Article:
What to me remains most indicative of Mosby's mindset is her pursuit of the two arresting officers, who we now know for certain had nothing to do with Gray's death.  On duty after Mosby's office urged greater crime suppression in that exact location, these officers justifiably pursued someone who fled from them on sight, and with ample legal precedent behind them, took him down and patted for weapons.  By turning this into a crime, Mosby has told all police officers that they cannot do their jobs as they have been trained to do them. 

Mayor Stephanie Rawlings-Blake and Police Commissioner Leonard Batts are taking all the heat for the crime spike since Mosby charged the six officers.  No one locally wants to point the finger at Mosby.  I will.  It's mostly on her.  


I was asked by a local journalist after the charges were announced whether the presence and experience of Michael Schatzow, one of Mosby's deputies, gave me any reassurance about the inexperienced Mosby.  Schatzow had been a partner at Venable, LLC and a federal prosecutor early in his career.  I replied no, that either Mosby was taking his advice or ignoring it.

I now conclude that Schatzow has enabled Mosby's incompetence.  She pointed to him as a lead on the investigations, and he is the one responding to defense motions and asking for gag orders.  He doesn't appear to know Fourth Amendment law or the elements of state crimes.  And while the defense attorneys are doing nothing unexpected or inappropriate in defending their clients, Schatzow is engaging in verbal pyrotechnics more consistent with a shouting match than a professionally conducted criminal case.  It's as though he thinks he can defeat the motions with nasty sarcasms rather than with evidence and the law.  

Mosby's website boasts of Schatzow's participation in a lawsuit that ordered Maryland taxpayers to foot the bill for lawyers at commissioner hearings.  The brief in that case used facts that were completely misleading. To quote Yogi Berra, it's deja vu all over again. The actual facts are not important to Team Mosby.  They are interested only in results that are consistent with their point of view.

Monday, May 18, 2015

Trading Ethics for Politics

I said previously that Baltimore State's Attorney Marilyn Mosby's haste in charging six police officers reflected "inexperience, recklessness, political ambition or all of the above."  The evidence is  mounting.  It's all of the above.

I already discussed Mosby's failure to use the important tools available to her that any competent prosecutor would have taken.  I was willing to believe that this reckless failure stemmed from inexperience.  

But her press conference was troubling in how far it strayed from a prosecutor's duty.  She addressed herself to protesters across the country, embraced their cause, called for sociological change, promised justice for the young and for Freddie Gray.  In her own words:

"To the people of Baltimore and the demonstrators across America: I heard your call for ‘No justice, no peace.’ Your peace is sincerely needed as I work to deliver justice on behalf of this young man...
Last but certainly not least, to the youth of the city. I will seek justice on your behalf. This is a moment. This is your moment. Let’s insure we have peaceful and productive rallies that will develop structural and systemic changes for generations to come. You’re at the forefront of this cause and as young people, our time is now.”  
These words, together with her demeanor, drew praise from newspaper editors, TV reviewers and many in the public. But they were the words of a politician, not a prosecutor. As a prosecutor her performance was awful, violating her ethical duty and generating suspicion that her charges were political. 

Then we learned that Mosby gave a speech while she was conducting her own "parallel" investigation into Freddie Gray's death, a speech in which she touched on themes of racial injustice and frustration, chastised those who called the looters "thugs" (they are "our children"), and promised that "we will pursue justice by and any all means necessary."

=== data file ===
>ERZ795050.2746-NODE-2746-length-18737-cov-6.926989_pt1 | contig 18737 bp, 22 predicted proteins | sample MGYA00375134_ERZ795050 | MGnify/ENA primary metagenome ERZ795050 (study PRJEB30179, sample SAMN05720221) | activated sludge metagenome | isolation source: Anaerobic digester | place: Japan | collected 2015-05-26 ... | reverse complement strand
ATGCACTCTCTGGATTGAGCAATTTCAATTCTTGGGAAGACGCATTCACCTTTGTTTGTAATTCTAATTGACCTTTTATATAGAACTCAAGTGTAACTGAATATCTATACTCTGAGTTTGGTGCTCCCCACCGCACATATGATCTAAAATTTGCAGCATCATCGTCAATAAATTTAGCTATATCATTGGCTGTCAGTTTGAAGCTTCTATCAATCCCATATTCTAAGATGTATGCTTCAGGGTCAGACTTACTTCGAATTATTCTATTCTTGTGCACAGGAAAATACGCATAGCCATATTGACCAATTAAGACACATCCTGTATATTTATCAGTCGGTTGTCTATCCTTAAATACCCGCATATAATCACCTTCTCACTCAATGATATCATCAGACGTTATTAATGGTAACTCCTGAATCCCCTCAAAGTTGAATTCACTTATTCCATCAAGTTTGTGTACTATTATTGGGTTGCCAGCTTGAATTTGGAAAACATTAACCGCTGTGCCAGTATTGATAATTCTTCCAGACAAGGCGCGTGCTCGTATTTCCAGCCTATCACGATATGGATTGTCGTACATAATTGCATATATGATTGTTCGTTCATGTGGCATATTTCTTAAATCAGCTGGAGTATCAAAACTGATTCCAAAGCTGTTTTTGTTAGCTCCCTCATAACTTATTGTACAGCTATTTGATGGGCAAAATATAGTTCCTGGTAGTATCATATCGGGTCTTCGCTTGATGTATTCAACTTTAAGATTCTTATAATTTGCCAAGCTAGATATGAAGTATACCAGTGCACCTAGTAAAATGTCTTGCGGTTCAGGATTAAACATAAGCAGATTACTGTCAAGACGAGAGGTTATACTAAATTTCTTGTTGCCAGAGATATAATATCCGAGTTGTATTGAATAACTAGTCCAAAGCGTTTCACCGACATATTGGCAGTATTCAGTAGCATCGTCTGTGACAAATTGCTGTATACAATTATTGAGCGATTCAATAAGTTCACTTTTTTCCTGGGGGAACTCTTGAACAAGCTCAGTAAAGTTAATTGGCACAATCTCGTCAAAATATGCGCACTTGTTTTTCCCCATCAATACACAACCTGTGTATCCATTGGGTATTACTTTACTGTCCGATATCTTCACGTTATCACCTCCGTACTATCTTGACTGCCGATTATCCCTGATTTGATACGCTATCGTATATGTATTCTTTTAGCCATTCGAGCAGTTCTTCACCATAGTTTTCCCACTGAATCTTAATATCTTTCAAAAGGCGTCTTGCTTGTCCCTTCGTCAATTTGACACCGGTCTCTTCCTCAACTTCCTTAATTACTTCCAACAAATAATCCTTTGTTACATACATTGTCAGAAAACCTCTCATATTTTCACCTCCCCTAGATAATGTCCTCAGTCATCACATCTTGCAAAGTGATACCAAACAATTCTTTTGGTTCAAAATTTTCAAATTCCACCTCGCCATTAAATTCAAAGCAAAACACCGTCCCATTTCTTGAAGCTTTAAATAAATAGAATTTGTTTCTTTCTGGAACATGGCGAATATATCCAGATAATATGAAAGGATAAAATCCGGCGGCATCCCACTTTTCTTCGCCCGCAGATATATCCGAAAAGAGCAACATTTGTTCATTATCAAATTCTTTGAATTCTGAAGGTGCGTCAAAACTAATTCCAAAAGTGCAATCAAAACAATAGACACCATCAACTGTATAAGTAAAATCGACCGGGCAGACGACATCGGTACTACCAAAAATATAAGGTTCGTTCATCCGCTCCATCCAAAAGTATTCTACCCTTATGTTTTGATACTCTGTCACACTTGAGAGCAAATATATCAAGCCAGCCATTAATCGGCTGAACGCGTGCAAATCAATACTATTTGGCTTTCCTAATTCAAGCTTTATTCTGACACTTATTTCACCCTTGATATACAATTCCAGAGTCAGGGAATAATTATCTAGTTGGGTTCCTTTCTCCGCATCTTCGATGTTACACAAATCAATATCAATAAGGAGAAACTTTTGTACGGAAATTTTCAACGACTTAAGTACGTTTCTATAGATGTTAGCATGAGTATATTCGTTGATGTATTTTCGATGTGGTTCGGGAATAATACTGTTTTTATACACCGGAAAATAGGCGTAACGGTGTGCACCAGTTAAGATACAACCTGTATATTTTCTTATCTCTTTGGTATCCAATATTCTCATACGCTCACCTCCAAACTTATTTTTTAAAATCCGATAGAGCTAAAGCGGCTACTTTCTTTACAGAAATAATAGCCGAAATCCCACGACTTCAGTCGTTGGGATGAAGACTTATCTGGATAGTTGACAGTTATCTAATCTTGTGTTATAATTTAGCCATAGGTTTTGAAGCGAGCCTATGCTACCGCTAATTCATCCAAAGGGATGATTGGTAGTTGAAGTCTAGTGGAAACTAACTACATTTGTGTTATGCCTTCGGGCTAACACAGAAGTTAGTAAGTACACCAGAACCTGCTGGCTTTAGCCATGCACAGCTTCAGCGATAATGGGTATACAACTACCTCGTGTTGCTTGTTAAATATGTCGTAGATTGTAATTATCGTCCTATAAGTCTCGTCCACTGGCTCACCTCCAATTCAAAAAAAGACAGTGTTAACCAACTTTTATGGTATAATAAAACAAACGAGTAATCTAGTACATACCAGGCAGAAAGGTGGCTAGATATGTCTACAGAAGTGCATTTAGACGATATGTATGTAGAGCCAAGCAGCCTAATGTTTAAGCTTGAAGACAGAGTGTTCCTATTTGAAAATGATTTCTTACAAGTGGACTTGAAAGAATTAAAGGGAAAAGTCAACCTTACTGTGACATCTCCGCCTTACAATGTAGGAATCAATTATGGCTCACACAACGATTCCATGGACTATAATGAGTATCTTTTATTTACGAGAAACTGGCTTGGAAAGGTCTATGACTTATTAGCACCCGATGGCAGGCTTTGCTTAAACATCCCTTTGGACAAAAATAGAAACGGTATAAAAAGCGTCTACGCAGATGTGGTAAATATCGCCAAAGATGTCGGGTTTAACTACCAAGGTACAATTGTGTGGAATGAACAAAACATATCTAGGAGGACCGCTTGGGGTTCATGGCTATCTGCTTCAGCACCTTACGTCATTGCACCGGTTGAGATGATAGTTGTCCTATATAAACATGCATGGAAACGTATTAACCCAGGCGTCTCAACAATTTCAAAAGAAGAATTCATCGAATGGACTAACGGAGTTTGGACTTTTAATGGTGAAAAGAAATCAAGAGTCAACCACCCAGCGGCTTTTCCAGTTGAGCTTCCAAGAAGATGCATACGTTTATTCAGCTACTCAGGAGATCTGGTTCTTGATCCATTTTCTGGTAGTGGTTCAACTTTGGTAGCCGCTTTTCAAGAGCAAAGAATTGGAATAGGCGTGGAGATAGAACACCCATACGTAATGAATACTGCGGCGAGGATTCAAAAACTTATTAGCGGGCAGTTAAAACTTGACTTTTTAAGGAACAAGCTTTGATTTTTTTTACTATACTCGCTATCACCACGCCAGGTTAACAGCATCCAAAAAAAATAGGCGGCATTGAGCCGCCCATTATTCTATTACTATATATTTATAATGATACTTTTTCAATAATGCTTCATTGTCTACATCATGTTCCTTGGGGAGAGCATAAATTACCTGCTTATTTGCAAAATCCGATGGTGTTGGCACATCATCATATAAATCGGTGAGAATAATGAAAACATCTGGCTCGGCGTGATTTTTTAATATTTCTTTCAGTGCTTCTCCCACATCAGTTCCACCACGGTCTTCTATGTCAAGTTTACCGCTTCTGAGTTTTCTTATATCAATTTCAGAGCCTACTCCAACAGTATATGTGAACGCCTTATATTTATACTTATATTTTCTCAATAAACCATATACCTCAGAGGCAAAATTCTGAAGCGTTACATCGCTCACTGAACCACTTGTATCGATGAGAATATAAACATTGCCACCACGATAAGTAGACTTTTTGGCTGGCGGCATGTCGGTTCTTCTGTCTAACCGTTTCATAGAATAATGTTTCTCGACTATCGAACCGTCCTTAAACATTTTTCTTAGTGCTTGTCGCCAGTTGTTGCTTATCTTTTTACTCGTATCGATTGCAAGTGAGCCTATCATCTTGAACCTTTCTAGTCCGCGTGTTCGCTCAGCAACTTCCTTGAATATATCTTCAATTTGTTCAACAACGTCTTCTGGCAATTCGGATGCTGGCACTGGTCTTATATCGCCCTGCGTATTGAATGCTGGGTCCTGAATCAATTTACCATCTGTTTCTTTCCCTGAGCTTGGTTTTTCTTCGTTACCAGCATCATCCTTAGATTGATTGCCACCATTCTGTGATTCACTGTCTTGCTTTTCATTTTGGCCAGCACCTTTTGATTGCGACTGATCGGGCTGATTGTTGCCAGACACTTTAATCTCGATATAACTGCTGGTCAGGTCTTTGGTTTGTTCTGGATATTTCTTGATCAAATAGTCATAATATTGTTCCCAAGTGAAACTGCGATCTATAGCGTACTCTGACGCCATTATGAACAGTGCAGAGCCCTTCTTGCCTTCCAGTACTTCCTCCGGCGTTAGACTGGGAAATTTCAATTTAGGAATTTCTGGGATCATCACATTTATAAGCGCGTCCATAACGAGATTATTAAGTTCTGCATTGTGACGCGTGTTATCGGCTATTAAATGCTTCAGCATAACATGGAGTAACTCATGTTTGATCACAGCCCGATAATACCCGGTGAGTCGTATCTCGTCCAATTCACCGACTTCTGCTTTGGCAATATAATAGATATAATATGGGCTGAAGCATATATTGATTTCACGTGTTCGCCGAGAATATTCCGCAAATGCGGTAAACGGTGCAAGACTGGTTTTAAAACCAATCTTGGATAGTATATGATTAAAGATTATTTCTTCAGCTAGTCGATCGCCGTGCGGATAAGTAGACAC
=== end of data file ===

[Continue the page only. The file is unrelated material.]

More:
By and all means necessary.  So much for the confines of the law.  And what justice was she referring to?  Social justice, through the prosecutor's office?  This speech was made before her own investigation was complete.  Mosby handed the defendants in the Freddie Gray case the ammunition to claim she is politically prosecuting them.    

And she keeps on doing it.  She took a star turn on the stage of a Prince concert while he was singing a song about Freddie Gray.  More theatre.  More politics.  

Now the Daily Record reports that another defendant is challenging Mosby's impartiality.  Last year two police officers were charged with animal cruelty in the death of a dog.  They both were waiting for trial, but on the same day that Mosby took her oath of office, one case was dismissed. That case was handled by the office of Billy Murphy, the same Billy Murphy who represents the family of Freddie Gray.  Murphy not only was a visible and active Mosby campaign supporter but he served on her transition team.  

Mosby's office claimed that the dismissal was based on "developments" in an "ongoing investigation."  But there was no ongoing investigation.  In fact, the only new evidence produced in the months before the dismissal was a report that implicated the officer represented by Murphy's office.  

It has stink all over it, the strong smell of a favor delivered upon taking office. We are used to politicians horse trading. But prosecutors?  It's downright frightening.  Another example of her personal interest at work also came upon taking office, when she fired a prosecutor in the middle of a trial.  Revenge over justice, too, as she cared not one whit about the result in the case. 
Mosby is in the wrong  office.  Once elected as State's Attorney, she had to abide by ethical rules that she repeatedly ignores.  Instead of instilling confidence that she will follow the evidence wherever it leads, she spreads the message that she has a social cause and will take "any means" to further it.  She already used her power to charge crimes that are not supported by her own version of events in the death of Freddie Gray.  Now we have the appearance of her dismissing charges for benefactors.  

Politicians can lead wherever they choose.  But unless prosecutors are bulwarks against politics in the criminal justice system, that system fails.  


Let me recommend two excellent pieces recently published by the Sun that will help enlighten those interested in learning more about the system. 

First, a former police officer turned lawyer explains why public and internal agency pressure to perform results in poor relationships between some communities and the police.  

Second, two former federal prosecutors write that Mosby has a second chance to get the charges right, and put the criminal justice system back on track.